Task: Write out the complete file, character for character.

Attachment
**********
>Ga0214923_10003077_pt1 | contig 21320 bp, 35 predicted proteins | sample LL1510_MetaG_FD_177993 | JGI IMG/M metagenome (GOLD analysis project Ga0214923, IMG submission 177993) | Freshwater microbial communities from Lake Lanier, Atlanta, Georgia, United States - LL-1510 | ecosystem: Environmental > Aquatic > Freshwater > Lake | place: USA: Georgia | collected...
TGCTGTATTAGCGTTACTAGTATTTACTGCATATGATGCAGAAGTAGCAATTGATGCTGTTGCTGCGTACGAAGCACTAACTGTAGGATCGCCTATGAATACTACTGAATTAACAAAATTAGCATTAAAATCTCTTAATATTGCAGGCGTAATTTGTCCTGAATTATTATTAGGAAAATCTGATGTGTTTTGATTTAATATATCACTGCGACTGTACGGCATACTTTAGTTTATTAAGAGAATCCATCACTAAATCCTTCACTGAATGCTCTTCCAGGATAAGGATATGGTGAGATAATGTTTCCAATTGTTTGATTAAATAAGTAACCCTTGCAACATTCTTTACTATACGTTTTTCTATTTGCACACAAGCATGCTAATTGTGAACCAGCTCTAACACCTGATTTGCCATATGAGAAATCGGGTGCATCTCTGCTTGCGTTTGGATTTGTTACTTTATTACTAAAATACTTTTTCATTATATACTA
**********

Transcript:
>Ga0214923_10003077_pt1 | contig 21320 bp, 35 predicted proteins | sample LL1510_MetaG_FD_177993 | JGI IMG/M metagenome (GOLD analysis project Ga0214923, IMG submission 177993) | Freshwater microbial communities from Lake Lanier, Atlanta, Georgia, United States - LL-1510 | ecosystem: Environmental > Aquatic > Freshwater > Lake | place: USA: Georgia | collected...
TGCTGTATTAGCGTTACTAGTATTTACTGCATATGATGCAGAAGTAGCAATTGATGCTGTTGCTGCGTACGAAGCACTAACTGTAGGATCGCCTATGAATACTACTGAATTAACAAAATTAGCATTAAAATCTCTTAATATTGCAGGCGTAATTTGTCCTGAATTATTATTAGGAAAATCTGATGTGTTTTGATTTAATATATCACTGCGACTGTACGGCATACTTTAGTTTATTAAGAGAATCCATCACTAAATCCTTCACTGAATGCTCTTCCAGGATAAGGATATGGTGAGATAATGTTTCCAATTGTTTGATTAAATAAGTAACCCTTGCAACATTCTTTACTATACGTTTTTCTATTTGCACACAAGCATGCTAATTGTGAACCAGCTCTAACACCTGATTTGCCATATGAGAAATCGGGTGCATCTCTGCTTGCGTTTGGATTTGTTACTTTATTACTAAAATACTTTTTCATTATATACTA